Goethe, Johann Wolfgang von
|Genre||Novel (134 pp.)|
|Keywords||Depression, Love, Nature, Obsession, Suffering, Suicide|
Through a series of letters, the lover, Werther, narrates his story of finding love and losing it. The continuity of the piece is interrupted by the third person narrator to explicate certain segments of the tale and to describe the unsuccessful suitor's suicide.
Young Werther, an artist with independent means, meets and falls in love with a woman already betrothed. The letters he writes detail the development of his relationship with Lotte and eventually with her intended, Albert. As the date of Lotte's wedding approaches, Werther leaves the area and attempts to forget her by immersing himself in the work world.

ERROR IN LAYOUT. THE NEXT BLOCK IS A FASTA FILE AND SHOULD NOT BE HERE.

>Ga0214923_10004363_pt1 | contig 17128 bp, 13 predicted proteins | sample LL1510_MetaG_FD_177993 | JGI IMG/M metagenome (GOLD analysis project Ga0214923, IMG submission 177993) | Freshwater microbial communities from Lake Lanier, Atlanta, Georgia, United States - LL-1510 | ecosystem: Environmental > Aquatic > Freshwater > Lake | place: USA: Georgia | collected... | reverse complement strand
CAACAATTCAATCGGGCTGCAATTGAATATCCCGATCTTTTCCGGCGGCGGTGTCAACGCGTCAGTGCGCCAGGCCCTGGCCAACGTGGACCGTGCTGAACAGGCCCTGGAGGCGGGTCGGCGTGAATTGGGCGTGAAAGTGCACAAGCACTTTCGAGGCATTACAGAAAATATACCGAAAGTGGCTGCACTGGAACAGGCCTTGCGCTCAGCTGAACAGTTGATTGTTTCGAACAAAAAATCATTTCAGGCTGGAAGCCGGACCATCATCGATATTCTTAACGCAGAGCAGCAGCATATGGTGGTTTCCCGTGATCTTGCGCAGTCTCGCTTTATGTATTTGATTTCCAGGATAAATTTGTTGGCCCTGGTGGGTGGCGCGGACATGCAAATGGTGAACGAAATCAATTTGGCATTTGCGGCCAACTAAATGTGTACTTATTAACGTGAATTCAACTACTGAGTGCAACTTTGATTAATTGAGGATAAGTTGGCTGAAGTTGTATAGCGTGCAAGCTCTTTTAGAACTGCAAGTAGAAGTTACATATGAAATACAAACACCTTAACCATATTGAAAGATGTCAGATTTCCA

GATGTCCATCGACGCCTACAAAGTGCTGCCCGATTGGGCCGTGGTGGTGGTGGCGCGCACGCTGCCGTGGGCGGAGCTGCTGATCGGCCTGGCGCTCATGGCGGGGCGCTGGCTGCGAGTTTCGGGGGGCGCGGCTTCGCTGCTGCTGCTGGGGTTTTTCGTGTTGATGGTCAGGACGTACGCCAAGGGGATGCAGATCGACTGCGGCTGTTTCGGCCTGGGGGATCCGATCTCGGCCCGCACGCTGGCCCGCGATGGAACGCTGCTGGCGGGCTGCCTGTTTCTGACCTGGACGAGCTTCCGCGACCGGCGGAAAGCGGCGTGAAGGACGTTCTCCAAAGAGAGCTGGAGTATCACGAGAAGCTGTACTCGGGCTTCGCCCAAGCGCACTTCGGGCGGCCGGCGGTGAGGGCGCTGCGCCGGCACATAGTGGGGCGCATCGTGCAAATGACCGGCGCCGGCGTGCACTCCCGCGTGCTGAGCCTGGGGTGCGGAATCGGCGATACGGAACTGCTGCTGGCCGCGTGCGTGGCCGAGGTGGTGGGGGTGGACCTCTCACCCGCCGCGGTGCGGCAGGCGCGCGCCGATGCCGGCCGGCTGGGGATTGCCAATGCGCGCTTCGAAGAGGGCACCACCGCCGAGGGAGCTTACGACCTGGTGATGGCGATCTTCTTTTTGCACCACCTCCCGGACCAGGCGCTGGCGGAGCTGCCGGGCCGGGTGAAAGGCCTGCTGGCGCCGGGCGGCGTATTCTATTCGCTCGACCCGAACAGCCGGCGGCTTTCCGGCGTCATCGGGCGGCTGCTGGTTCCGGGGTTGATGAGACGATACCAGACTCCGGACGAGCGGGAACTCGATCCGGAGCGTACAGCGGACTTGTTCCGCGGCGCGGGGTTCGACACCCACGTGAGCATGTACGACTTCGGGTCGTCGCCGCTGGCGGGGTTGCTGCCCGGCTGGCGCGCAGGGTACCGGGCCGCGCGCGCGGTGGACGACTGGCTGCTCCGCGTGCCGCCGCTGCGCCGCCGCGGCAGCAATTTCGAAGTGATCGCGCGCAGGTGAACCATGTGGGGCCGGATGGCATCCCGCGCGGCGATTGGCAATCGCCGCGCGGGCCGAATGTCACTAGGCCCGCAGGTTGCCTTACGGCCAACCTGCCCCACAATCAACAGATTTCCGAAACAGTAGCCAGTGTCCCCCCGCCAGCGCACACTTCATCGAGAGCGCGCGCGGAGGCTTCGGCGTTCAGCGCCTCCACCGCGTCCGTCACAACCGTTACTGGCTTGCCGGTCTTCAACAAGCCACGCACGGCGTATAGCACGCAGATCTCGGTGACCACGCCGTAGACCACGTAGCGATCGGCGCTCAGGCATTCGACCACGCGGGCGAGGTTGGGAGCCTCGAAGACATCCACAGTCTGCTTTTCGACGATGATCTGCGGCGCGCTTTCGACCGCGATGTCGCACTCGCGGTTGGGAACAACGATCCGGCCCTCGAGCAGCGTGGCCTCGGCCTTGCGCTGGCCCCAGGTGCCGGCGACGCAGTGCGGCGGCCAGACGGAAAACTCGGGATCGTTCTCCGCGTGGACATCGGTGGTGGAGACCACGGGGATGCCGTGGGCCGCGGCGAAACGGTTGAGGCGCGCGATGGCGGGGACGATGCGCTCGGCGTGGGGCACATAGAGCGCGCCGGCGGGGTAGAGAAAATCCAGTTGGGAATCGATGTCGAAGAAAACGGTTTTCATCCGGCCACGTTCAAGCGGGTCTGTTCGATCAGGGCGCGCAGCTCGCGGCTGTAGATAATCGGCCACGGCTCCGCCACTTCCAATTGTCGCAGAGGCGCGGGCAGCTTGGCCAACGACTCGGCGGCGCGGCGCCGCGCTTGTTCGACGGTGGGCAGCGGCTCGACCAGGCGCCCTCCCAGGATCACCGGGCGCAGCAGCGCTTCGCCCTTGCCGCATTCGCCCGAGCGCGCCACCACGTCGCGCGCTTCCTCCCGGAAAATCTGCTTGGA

Unsuccessful, he returns to the estate where Lotte and her new husband reside. Becoming increasingly more obsessed with the need to possess Lotte, he alienates his former friends and is banished from their presence. Suicide ideation appears on multiple occasions, and in his final agony of loss, Werther borrows Albert's pistols and kills himself.
Although appearing at times to be a bit silly, this eighteenth century romantic novel is remarkably poetic. The reader is reminded of the newly celebrated love poetry of Goethe's period, and with it, the glorification of suicide for love, or for love lost, embodied in so many works of the romantic period. Werther's obsession with Lotte is dramatically presented with language rich in personal reflection and sensuous descriptions of nature and of suffering.
|Annotated by||Willms, Janice L.|
|Date of Entry||05/11/99|